Lou Manna gives a nice overview of food photography. Lots of practical tips are included and lots of examples fabulously illustrate the mastery of his photography. The lots of pictures make the book easy to read and visually appealing. He explains in detail what is needed to create a stunning picture. How to start, which equipment you need, how to find the right people to work with …
An example tip for composition I found very interesting:
Spiral: People in Western cultures read from left to right, and we’ve trained our eyes to scan other things, including images, in a similar left-to-right sweep. Our eyes naturally tend to scan pictures in clockwise fashion and then spiral in to the area that has the whitest and brightest colors at its center.
Other possible composition options include lowercase a, bullseye and the almighty rule of thirds.
Another thing that i got acknowledged by Lou Manna is the fact, that I definitely need to buy a wide angle lens to get on with my photography ambitions. This lenses with sharp depth of field create the look that I like best in low distance food photographs.
NOTE: Wide angle lenses make elements in the foreground appear larger than those in the background, and exaggerate distance and perspective. Telephoto lenses, on the other hand, have an opposite effect. They compress distance and make objects in the background appear similar in size to objects in the foreground. Remember that depth of field is shallower with telephoto lenses.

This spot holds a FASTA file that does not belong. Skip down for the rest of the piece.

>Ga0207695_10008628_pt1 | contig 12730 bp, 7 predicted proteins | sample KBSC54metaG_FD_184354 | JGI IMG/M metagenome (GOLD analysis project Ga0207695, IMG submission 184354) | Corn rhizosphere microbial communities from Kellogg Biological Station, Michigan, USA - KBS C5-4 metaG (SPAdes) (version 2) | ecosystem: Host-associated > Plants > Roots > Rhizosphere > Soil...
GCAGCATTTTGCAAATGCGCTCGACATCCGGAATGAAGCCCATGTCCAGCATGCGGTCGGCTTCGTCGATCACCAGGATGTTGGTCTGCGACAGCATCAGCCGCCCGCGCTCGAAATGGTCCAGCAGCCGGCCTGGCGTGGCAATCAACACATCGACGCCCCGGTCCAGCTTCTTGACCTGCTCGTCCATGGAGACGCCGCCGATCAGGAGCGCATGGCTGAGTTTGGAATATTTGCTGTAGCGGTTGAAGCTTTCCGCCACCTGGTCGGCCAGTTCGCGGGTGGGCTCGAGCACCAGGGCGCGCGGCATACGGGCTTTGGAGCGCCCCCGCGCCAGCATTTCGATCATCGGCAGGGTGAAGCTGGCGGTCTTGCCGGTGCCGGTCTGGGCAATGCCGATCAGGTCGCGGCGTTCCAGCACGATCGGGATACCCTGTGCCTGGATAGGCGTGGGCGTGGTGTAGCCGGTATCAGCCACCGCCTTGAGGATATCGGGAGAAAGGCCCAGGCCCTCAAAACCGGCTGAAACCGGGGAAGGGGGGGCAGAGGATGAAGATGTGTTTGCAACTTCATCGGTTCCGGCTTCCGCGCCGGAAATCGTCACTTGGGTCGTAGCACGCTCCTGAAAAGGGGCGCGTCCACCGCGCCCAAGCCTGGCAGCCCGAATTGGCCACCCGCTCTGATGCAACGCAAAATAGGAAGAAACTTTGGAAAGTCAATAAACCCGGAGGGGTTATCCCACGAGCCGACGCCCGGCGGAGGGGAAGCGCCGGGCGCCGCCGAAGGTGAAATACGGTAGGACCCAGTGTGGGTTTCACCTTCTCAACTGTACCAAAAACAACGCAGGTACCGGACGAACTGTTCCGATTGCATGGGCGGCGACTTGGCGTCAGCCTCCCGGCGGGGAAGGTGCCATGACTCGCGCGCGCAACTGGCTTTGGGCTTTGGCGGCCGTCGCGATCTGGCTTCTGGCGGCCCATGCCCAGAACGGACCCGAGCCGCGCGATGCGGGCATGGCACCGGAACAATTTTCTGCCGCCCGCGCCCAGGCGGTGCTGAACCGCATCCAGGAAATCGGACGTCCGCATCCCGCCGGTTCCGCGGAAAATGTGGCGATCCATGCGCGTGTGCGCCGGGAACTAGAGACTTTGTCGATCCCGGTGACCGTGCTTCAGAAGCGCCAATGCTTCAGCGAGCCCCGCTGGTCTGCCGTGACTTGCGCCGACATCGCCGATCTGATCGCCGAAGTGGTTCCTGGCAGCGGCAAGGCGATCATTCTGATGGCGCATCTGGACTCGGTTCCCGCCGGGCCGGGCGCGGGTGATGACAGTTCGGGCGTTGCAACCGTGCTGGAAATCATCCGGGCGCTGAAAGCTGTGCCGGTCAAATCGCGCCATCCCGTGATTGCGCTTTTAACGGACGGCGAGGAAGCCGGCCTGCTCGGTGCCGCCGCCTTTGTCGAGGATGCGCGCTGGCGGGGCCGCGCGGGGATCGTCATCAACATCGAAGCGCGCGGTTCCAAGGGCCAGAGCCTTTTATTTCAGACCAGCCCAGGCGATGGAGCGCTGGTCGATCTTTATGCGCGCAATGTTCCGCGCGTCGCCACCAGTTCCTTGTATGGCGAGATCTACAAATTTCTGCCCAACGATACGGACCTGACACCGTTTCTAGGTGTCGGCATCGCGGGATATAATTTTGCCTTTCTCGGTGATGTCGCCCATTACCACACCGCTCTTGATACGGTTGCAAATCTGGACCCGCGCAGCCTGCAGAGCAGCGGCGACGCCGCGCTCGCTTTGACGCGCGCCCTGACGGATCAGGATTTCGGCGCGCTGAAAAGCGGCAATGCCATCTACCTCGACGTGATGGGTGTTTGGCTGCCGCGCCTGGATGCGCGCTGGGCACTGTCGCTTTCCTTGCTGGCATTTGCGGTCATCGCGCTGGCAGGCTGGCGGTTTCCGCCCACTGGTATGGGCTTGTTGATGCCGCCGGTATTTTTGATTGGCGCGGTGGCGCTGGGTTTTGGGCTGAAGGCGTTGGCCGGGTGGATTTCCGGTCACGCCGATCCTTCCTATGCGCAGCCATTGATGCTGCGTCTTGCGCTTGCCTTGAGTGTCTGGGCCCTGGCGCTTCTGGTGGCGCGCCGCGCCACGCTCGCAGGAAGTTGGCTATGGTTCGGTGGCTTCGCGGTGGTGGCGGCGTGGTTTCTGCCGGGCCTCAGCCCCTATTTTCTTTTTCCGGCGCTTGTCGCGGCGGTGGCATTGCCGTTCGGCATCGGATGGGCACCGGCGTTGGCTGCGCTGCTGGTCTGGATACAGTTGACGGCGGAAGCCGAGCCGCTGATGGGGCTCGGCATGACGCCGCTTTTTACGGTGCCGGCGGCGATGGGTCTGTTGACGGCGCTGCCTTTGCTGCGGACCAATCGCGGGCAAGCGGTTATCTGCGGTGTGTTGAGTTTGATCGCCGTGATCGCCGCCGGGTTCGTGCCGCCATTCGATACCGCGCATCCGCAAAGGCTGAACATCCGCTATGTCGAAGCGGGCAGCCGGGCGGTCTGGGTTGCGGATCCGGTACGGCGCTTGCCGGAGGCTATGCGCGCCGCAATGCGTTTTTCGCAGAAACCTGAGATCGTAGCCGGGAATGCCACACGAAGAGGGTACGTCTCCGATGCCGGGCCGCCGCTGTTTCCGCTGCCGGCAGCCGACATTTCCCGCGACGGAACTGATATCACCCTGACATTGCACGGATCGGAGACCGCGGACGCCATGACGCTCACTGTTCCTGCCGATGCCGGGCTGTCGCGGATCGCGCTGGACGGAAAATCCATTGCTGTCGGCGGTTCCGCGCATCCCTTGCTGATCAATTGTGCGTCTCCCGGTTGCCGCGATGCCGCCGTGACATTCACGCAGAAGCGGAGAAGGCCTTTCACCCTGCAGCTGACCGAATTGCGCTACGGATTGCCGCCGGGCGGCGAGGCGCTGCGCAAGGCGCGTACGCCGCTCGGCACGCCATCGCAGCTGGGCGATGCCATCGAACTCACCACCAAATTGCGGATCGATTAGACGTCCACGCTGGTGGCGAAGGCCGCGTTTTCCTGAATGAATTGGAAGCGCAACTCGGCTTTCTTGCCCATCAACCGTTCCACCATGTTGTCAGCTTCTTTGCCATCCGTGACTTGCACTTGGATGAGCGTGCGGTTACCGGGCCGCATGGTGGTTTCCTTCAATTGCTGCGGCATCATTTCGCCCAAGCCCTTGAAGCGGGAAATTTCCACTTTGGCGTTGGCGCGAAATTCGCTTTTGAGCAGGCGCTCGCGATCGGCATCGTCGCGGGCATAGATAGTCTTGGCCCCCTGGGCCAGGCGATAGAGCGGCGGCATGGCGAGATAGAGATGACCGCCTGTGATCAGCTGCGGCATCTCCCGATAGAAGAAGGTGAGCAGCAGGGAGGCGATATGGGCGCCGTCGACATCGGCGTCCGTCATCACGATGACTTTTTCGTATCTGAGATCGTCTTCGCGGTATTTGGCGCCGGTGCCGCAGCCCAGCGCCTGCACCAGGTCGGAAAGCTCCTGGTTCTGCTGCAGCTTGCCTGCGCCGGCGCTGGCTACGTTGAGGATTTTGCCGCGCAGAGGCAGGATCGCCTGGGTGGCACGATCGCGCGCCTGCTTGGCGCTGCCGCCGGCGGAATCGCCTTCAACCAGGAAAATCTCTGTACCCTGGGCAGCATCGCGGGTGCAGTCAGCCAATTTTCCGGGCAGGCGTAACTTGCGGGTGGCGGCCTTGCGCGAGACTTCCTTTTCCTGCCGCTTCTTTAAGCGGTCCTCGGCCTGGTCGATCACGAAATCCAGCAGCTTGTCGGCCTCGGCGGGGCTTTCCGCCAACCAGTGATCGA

Amateur food photos often look boring and fail to transfer the feeling of taste. Not only lighting is important to increase the quality of your food photos, Lou Manna also gives important tips for highlights:
Using mirrors and backlights helps to add dimension, gives more shadow detail, and creates specular highlights on the food or setting. Without these highlights, food photographs lack life and dimension. With them, food can sparkle like jewels. Specular highlights attract attention to the food’s freshness, color, and texture, giving it appetite appeal.
Of course a book can never teach you all the techniques to achieve great food photography results (I’ve already been trying to learn photography through books and video training for a long time and it doesn’t work, believe me). But Lou Manna’s books gives a great overview of the topic and increases the appetite not only for great food but also to become a great photographer. It definitely inspired me to plan the purchase of the wide angle lense that has been sitting on my list for years. Maybe you’ll see some of my own photographs on this blog soon.
More information: Lou Manna’s website (where you’ll find a collection of wonderful pictures, newer and I might say greater than the ones included in the book) – Lou Manna’s blog – Food photo library – Wikipedia